UP NEXT

Hurricanes: Host the Calgary Flames.

Bruins: Host the Tampa Bay Lightning.

Predators postpone 2 games due to Nashville water main break

Isaiah J. Downing-USA TODAY Sports
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NASHVILLE, Tenn. —  The Nashville Predators postponed two home games because of a water main break that soaked their downtown arena.

Hours after the Predators decided they couldn’t play against the Colorado Avalanche, the team announced it also postponed the game against the Columbus Blue Jackets. Makeup dates for the two games will be announced later.

The NHL said the water main break that occurred “significantly impacted the event level” of Bridgestone Arena. Team locker rooms and the ice surface are on the event level.

Predators President and CEO Sean Henry told reporters that the water in the event level ranged from 3 inches to 3 feet.

“We’re assessing it right now. We’re remediating it,” Henry said. “The good thing is, the water got shut off, the city responded in a pretty fast manner. I don’t think anyone is ready for things like this the Friday after Thanksgiving.”

Video posted by a WTVF-TV reporter shows the water puddled up on the main floor’s concourse area and the team store. The team was forced to close the store until further notice, pointing shoppers online for Black Friday specials.

The Predators’ next home game is now scheduled for Tuesday against the Anaheim Ducks.

The water issue also resulted in a switch to a different venue for a college hockey game between Northeastern and Western Michigan. They also had been scheduled to play at Bridgestone Arena, a game that was moved to Ford Ice Center Bellevue.

Rangers trade Ryan Reaves to Wild for 5th-round pick in 2025

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ST. PAUL, Minn. — The New York Rangers traded enforcer Ryan Reaves to the Minnesota Wild for a 2025 fifth-round pick.

Reaves had been a healthy scratch for eight of the past 12 games for the Rangers. He gives struggling Minnesota some extra muscle and a veteran presence.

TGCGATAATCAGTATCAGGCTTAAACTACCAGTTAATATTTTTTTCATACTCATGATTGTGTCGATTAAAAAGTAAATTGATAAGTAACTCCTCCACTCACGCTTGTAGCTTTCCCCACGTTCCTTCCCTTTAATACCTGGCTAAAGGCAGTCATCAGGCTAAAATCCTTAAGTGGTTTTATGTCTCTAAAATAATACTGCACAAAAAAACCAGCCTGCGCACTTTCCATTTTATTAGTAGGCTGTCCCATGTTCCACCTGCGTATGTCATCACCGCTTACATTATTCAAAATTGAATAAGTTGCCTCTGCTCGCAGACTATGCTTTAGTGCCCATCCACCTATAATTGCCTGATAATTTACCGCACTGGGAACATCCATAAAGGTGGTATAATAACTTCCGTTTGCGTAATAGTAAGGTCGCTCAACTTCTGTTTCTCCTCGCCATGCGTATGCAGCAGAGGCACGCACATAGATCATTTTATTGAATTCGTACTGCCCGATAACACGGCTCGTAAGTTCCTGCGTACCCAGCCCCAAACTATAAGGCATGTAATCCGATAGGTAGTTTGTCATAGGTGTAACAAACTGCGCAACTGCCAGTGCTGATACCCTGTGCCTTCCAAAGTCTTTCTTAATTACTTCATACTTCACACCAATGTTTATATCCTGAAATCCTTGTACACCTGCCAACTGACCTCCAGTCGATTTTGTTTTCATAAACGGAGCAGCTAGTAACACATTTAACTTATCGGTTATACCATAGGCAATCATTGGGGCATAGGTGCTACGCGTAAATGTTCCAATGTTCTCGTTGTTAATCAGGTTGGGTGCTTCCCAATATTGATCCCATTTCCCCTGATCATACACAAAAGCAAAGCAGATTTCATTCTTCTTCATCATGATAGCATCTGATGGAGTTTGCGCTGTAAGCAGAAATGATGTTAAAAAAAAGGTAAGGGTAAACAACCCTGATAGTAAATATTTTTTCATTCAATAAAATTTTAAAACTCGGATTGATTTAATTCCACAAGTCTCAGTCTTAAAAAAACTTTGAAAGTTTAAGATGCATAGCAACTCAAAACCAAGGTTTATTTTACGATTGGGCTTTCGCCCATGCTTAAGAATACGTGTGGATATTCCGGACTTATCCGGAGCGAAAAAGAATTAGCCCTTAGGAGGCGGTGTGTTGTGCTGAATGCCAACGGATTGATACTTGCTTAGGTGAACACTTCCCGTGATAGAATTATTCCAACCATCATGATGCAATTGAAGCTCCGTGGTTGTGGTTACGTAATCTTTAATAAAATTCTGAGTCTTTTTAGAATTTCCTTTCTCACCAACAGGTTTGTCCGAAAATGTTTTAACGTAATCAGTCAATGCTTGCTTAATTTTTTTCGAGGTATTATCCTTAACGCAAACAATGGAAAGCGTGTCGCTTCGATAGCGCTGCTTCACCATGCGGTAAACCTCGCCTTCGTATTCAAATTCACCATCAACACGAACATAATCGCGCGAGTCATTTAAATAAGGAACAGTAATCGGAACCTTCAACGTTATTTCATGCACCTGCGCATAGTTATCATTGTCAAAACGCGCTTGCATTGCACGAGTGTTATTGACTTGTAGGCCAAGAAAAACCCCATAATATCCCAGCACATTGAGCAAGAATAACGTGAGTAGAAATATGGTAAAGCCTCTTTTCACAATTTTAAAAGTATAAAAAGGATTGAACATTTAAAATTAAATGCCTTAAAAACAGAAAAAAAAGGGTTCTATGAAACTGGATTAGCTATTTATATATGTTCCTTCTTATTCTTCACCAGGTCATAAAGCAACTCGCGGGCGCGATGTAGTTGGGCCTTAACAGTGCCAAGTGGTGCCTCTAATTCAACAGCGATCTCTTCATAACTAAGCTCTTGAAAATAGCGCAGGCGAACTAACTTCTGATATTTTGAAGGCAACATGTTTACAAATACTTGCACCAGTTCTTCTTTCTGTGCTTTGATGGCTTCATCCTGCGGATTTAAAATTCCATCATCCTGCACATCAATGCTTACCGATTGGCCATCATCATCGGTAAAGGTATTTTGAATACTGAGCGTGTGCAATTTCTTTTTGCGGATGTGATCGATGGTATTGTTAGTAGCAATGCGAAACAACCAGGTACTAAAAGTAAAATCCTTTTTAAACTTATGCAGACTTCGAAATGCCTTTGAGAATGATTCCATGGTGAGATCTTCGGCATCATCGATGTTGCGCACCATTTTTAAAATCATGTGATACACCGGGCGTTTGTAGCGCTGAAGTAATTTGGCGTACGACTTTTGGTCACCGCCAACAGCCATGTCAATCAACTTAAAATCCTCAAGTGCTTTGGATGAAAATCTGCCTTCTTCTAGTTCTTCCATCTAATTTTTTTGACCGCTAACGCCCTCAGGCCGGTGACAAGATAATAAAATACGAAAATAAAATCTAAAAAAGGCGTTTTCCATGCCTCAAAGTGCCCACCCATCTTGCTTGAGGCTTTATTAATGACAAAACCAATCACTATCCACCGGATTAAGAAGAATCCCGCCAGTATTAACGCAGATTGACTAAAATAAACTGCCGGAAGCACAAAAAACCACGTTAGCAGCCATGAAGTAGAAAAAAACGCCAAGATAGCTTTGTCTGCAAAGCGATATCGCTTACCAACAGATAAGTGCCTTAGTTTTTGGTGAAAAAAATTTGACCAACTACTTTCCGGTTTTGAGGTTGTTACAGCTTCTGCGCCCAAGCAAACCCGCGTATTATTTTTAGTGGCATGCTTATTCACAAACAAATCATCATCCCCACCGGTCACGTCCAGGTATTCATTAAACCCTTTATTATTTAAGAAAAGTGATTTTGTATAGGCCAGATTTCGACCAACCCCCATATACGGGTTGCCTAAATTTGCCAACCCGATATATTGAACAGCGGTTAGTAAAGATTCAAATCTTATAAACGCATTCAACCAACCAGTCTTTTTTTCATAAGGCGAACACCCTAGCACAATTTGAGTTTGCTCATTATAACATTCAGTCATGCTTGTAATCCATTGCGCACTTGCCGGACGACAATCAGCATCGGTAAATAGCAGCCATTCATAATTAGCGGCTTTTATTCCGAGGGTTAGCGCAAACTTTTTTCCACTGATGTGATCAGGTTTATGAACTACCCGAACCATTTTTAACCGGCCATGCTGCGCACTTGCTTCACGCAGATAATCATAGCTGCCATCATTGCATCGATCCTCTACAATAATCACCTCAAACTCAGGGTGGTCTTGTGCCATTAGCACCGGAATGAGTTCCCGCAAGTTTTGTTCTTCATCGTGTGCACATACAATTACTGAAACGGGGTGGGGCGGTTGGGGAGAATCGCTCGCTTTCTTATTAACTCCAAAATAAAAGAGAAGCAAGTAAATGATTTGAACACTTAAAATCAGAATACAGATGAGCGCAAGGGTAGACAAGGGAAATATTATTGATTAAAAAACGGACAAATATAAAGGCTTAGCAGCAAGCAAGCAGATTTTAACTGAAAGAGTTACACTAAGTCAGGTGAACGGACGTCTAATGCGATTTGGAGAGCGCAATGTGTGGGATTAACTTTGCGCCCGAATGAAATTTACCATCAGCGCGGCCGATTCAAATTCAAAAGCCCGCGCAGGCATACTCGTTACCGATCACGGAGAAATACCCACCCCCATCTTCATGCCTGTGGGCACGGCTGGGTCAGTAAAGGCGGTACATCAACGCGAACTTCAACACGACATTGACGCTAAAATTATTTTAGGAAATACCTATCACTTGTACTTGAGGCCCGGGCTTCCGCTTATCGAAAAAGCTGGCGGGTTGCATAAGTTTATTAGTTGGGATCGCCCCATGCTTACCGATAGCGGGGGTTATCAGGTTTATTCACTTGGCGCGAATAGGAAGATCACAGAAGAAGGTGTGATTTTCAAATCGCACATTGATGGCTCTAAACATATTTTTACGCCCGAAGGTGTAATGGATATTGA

The 35-year-old is signed through only the rest of this season at a $1.75 million salary cap hit. He has no points and 12 penalty minutes in 12 games of his second season with New York.

Reaves has played in 869 NHL regular-season and playoff games for the St. Louis Blues, Pittsburgh Penguins, Vegas Golden Knights and Rangers. He was with the Golden Knights during their inaugural season in 2017-18 when the reached the Stanley Cup Final.

Toronto’s Morgan Rielly placed on long-term injured reserve

Dan Hamilton-USA TODAY Sports
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TORONTO — The Toronto Maple Leafs placed defenseman Morgan Rielly on long-term injured reserve with a knee injury.

Rielly was hurt in a collision with with New York forward Kyle Palmieri early in the third period of Toronto’s 3-2 overtime loss to the Islanders at home.

Rielly has no goals and 16 assists in 20 games this season and is averaging 23 minutes of ice time.

Leafs coach Sheldon Keefe said following practice that the 28-year-old Rielly doesn’t need surgery, adding there’s no firm timeline for his return beyond the minimum 24 days and 10 games required for going on long-term injured reserve.

Toronto’s defense is also missing Jake Muzzin with a neck injury and T.J. Brodie with an injured oblique.